Dr. KewalRamani summarized the advantages and disadvantages of studying HIV infection using rodent-based models compared to macaque-based models. Advantages of the human chimeric mouse models are that they are populated with human lymphoid and myeloid cells, infectible with a broad range of HIV isolates, amenable to genetic manipulation of the mouse recipient, able to recapitulate variation among donor recipients and are relatively inexpensive. Disadvantages of the human chimeric models are their inability to generate a robust HIV-specific immune response which precludes their use for testing HIV vaccines, their requirement for human HSC and the lack of regional centers. Dr. Lifson discussed the selective infection of macaques with SIV and not HIV. Although the pathogenic behavior of various strains of SIV isolates closely resembles that of HIV including the induction of CD4 depletion, development of CNS disease and persistence of HIV in anatomical reservoirs during ART, experimental results using SIV-infected macaques may not correlate with the pathogenesis of HIV infection in humans. While experiments using SIV-infected macaques are expensive, the presence of regional primate centers provides investigators with access to this primate model.

A panel of investigators discussed the following Questions during Panel discussion:

What are the hindrances to widespread use of the models for pathogenesis studies?

What is needed to determine the feasibility of the models for vaccine and therapeutic testing, including testing of microbicides?

What can be done to overcome some of the current blocks for the models to support quality assays? Some of these include CD34 cell suppliers, mice, how cells are treated, virus, others.

What can the NIH do to facilitate solutions to the above questions?

A limiting factor discussed by panel members was the variable availability of these newer immunodeficient mice to investigators. This could be circumvented by having NIAID set up a centralized repository in an existing animal facility to permit establishing and replenishing mouse colonies for investigators. Another bottleneck is the availability of human HSC. Three sources of human HSC are available. The first is mobilized CD34+ HSC obtained from GM-CSF-stimulated individuals, a modality used to obtain HSC autologous bone marrow for transplant, particularly in individuals with leukemia. However, Dr. Su stated that in his lab, mobilized human HSC did not effectively engraft the DKO mice with human hematopoietic cells. The second source of human HSC is cord blood. While the number of HSC obtained from a cord blood donor is only sufficient for reconstituting 4- to 6 mice, cord blood is readily available and an NIH-sponsored repository could be set up that provide cord blood HSC to investigators. Furthermore, pooled CD34+ HSC from several cord blood donors could be used for some experiments requiring larger numbers of mice. The third human HSC source is human fetal liver, which provides sufficient numbers of CD34+ HSC to populate large quantities of mice. However, because the source of this tissue is from fetal abortuses, access to this tissue is restricted and subject to additional review by oversight committees.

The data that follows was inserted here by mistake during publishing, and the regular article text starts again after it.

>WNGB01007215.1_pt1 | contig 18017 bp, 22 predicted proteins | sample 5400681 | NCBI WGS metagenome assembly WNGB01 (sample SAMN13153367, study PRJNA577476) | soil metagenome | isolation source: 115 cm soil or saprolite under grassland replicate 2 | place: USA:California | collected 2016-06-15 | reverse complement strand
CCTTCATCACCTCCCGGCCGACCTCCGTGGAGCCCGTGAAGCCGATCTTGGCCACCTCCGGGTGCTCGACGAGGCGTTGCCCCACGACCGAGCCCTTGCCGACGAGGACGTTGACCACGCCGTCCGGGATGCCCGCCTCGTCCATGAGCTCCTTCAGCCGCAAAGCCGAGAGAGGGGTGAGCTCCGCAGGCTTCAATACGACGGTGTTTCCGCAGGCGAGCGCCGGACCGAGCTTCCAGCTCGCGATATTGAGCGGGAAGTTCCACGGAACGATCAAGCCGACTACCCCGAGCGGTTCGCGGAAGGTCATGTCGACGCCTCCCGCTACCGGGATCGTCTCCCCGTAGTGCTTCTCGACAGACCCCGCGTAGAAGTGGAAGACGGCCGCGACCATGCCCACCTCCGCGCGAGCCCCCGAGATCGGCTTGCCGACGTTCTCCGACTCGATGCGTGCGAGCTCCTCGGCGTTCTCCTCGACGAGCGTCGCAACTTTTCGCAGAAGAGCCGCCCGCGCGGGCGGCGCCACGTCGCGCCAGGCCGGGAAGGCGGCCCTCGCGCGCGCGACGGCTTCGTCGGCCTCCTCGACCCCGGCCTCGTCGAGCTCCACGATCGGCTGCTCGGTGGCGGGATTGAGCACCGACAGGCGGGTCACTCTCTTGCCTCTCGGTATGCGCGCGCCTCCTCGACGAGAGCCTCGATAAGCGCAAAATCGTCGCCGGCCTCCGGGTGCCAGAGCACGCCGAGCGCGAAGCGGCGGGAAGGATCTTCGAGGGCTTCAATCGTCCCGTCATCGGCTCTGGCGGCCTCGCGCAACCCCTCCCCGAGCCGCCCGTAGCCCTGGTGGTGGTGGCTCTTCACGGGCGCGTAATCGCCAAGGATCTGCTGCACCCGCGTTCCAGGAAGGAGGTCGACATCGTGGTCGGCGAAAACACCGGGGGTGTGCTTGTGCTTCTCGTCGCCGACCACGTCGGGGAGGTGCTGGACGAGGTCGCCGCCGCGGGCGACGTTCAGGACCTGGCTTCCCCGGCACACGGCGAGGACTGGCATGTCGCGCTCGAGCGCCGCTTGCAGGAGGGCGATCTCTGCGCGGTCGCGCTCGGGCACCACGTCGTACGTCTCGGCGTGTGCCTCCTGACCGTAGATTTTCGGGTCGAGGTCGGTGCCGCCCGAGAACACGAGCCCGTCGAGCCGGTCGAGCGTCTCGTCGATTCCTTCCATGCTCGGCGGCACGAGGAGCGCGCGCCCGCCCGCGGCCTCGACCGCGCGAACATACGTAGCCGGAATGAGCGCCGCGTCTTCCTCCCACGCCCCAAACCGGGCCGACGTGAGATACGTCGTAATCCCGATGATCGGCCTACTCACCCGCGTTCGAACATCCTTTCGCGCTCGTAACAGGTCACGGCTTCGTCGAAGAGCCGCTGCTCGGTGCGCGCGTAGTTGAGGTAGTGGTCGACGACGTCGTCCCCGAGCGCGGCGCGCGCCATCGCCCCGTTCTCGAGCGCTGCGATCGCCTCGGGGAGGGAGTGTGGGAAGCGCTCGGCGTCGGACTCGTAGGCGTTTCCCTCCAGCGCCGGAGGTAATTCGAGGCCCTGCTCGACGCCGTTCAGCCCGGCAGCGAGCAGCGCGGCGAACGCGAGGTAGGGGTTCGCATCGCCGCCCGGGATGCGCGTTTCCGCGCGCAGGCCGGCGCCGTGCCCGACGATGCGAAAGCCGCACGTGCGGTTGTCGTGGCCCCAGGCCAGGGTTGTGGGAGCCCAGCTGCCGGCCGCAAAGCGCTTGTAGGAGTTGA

The panel highlighted several areas that should be the subject of future scientific investigation to advance these model systems, particularly identification of factors that would increase the development of functional human immune response in these mice. Although population of the hu-DKO mouse thymus with human double and single positive T cells was suggestive of it being the location of human thymopoiesis, double positive T cells were also detected in lymph nodes. Therefore, further dissection of the mechanism of human T cell maturation in this system could provide new methods to increase the qualitative function of T cells that mature in the human mouse chimeric model. A critical technical issue was raised regarding the importance of standardizing metrics for measuring the population of human leukocytes in the peripheral blood to permit the repopulation results of different groups to be compared. To compensate for variation in gating for live cells or lymphocytes, one approach would be to report the ungated percentage of human CD45 cells after lysis of whole blood while another approach would be to report the population as the absolute number of human leukocytes/ml of blood. Another area to investigate is the mechanism of localization of mouse lymphoid and myeloid cells to the mouse mucosal tissue. While Dr. Akkina reported that the gut mucosal tissue of hu-DKO mice constructed by his group were populated with human leukocytes, relatively more extensive human leukocyte engraftment in the mucosal tissue has been documented for the humanized BLT mouse model [17,41]. Delineation of the basis for the differential capacity of human leukocytes to populate the mucosal associated lymphoid tissues of mice may provide insights into the mechanism for lymphocyte homing to the gut and other mucosal areas. For example, is it a consequence of the different location of maturation of the human leukocytes in the mouse models, human thymic implant vs. mouse thymus or due to the different immunodeficient mice used, NOD/SCID vs Rag-/-γc-/-? The consensus of the investigators was that there is no clear-cut best rodent model that is applicable to all studies and specific models may be more suited for investigating different aspects of HIV pathogenesis and therapeutic efficacy. For this purpose it is advisable to continue to fund the development of new rodent model systems.

Acknowledgements

This document represents a summary of presentations made during the New Humanized Rodent Model Workshop organized and supported by the Division of AIDS, the National Institute of Allergy and Infectious Diseases, the National Institutes of Health. The views contained in this report are those of the presenters and do not necessarily reflect the views of the Division of AIDS, the National Institute of Allergy and Infectious Diseases, the National Institutes of Health, or any other governmental agency. Presenters at the workshop were: Drs. Harris Goldstein, Ramesh Akkina, Victor Garcia, Oliver T. Keppler, Vineet KewalRamani, Dan Littman, Jeremy Luban, Leonard D. Shultz, Roberto F. Speck, Cheryl Stoddart, and Lishan Su. This work was supported in part by the Einstein/MMC Center for AIDS Research funded by the National Institutes of Health (NIH AI-51519).